|release date||May 11 2012|
|starring||Erika Christensen, Bill Moseley, Jesse Metcalfe, Fulvio Cecere, Alfonso Quijada, Chelah Horsdal, Thomas Greenwood|
|trailer 1||Trailer #1|
Any movie that has been on the shelf as long as The Tortured has automatically comes with low expectations. Originally filmed in 2007, the film had some minor reshoots a while back, but it doesn’t seem to have helped much. I don’t know what scenes are new and which were there all along, but there are tell-tale signs of tinkering throughout, as a recognizable actor is reduced to only a few seconds as a glorified extra, Erika Christensen and Jesse Metcalfe’s acting is all over the place, and the film keeps changing between a dramatic thriller about parents pushed to the edge, to a traditional “torture porn”.
But the real problem with the movie is it’s ending, which was NOT changed from what I understand. To discuss further I will have to spoil it, so stop reading if you want to be “surprised” (read: have your intelligence, fuck, your VISION, insulted) by the ending if and when it ever actually sees a proper release.
So the movie concerns Metcalfe and Christensen planning to kidnap and torture the man that kidnapped, tortured, and killed their son. That man is played by Bill Moseley. Moseley may not be a household name, but he’s certainly a recognizable face and very popular amongst the horror fans that are likely to be the primary audience for any film with FROM THE PRODUCERS OF SAW! on its poster. But apparently, the folks involved with his casting either didn’t realize that, or just assumed we’re all idiots, because as anyone can plainly see from the moment they tie him up in their basement, the man they have captured is not Moseley.
As we learn in a very Saw-like flashback montage at the end of the film, when they went to hijack the prison van that was carrying Moseley, they failed to see that there was another prisoner in the van with him, some schmuck who got busted for tax evasion. And yes, he does share a physical resemblance to Moseley, but not enough for any horror fan paying attention to be fooled into thinking its him. Since the van is overturned and all parties take facial injuries, I guess we’re supposed to think that Metcalfe and Christensen are so worked up about the whole thing that they never really bothered to notice that the guy they took had different eyes and facial features when they picked him up after he was thrown from the van (with Moseley still safely inside). Perhaps on paper this would have worked fine, but on-screen it’s just a complete failure. Even if you’re not thinking “they got the wrong guy” in terms of the story, you WILL be thinking “they got the wrong actor?” anytime there’s a closeup of his face. I think they actually cheat a few times and really put Moseley in there, but the damage is done right from the start, when his face is at its least injured. Some more careful editing might have helped.
But even so it’s a laughable movie at times, thanks to some truly terrible dialogue from the parents. Metcalfe: “Imagine the worst pain you’ve ever felt in your life… this will be even worse than that!” Metcalfe isn’t the worst actor in the world, but he’s the least threatening guy ever – even Ashton Kutcher might have been a better choice for this role. And while the torture bits are nasty and well-done (particularly the elephant mask and “ear piercing” scenes), they never really amount to much either – they’re just there to keep the movie from simply being a morality drama of two angry/upset parents debating over whether or not what they are doing is right. And thus the torture scenes don’t really fit – “should we do this?” is often followed by both of them seemingly enjoying what they’re doing.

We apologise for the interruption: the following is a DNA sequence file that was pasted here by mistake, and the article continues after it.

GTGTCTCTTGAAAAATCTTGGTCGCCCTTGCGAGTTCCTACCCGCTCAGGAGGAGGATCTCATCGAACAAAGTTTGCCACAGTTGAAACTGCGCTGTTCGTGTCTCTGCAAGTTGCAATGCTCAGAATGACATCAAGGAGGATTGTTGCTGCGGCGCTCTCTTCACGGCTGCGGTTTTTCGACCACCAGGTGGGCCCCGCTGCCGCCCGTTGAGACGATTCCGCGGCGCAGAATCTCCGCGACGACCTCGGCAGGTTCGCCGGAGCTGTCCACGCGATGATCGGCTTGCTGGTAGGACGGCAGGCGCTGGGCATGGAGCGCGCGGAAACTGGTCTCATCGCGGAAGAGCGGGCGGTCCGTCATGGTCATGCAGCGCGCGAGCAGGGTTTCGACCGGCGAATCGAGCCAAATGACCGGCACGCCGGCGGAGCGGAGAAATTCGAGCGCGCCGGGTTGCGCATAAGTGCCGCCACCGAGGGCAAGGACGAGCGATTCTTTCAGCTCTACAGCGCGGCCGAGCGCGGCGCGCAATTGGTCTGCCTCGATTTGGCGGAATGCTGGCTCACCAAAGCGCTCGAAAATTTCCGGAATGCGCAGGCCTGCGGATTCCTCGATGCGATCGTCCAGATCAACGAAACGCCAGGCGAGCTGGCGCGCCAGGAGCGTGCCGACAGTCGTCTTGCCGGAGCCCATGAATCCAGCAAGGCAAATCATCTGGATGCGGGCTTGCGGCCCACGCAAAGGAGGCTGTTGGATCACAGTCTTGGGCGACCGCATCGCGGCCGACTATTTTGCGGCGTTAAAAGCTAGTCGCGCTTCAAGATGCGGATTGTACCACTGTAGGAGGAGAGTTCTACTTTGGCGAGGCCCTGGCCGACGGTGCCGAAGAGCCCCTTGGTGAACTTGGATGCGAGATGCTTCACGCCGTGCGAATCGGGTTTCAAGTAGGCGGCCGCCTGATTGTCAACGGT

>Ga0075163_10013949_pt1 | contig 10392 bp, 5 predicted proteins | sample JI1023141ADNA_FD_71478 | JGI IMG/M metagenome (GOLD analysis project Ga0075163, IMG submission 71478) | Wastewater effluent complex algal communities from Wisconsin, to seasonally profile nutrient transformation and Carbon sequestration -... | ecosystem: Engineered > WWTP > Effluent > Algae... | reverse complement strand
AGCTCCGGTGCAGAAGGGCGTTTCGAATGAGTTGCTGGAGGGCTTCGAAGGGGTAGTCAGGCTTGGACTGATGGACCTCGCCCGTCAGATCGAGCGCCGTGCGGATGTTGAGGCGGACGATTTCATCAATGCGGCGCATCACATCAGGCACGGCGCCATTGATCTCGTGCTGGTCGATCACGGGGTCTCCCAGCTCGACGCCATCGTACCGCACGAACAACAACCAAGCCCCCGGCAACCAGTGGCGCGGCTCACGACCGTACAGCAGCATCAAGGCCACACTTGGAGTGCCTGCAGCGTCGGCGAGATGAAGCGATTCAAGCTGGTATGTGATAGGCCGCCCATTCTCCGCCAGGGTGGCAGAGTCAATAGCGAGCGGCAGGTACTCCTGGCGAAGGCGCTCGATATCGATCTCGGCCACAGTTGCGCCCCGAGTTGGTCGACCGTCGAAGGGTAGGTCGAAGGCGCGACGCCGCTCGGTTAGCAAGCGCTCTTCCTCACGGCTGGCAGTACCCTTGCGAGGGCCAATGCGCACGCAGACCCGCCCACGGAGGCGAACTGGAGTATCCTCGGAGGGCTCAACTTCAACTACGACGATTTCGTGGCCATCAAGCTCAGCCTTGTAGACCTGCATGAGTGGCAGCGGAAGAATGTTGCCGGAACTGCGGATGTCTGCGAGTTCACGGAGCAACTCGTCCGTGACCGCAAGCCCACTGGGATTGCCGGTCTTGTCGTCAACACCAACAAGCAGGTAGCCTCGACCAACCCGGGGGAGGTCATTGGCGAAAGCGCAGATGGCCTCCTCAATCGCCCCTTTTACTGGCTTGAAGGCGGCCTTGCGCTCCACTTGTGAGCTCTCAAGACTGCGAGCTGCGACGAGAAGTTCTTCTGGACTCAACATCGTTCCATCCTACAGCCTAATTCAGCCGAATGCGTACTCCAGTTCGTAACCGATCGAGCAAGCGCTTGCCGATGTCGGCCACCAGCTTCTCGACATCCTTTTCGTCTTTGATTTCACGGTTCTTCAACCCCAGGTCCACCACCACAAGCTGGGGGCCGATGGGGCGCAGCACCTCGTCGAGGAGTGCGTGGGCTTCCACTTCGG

The kidnapping stuff is actually quite gripping, however. The scene where the kid is taken is well-staged, and both actors are quite good at depicting the otherwise unimaginable pain of losing a child. They blame one another, have flashbacks (the flashbacks to the kid’s birth, moments after they discover he is dead, is truly gut-wrenching – and I’m not even a parent!), turn to drugs, etc. And the scene where they take “Moseley” is a fairly decent suspense piece, with a terrific car crash to boot.
But I guess that’s what happens when you reshoot a movie with a different crew – you get a bunch of good scenes, a bunch of bad ones, and an almost complete lack of cohesion. I mean, the whole thing comes down to them realizing that they’ve been torturing the wrong guy, and yet we never really see them reflect on it – they just sort of go “oh shit” and drive away from the house as the credits start to roll. Like the Saw films, once we know the twist we have about 30 seconds to go, but unlike those films, there’s no sequel forthcoming.
Also, and I may have asked for this before, but can we get a moratorium on using “Mockingbird” as a creepy theme song for the killer? It’s NOT CREEPY. And even if it once was, it sure as hell isn’t anymore, after being used so many goddamn times. I guess we can give this one some benefit of the doubt, since it was shot in the previous decade for christ’s sake, but still. Enough is enough. How about “Shoop Shoop” from Cher? That song could be kind of frightening if it was playing on a scratchy record in some killer’s basement, right?
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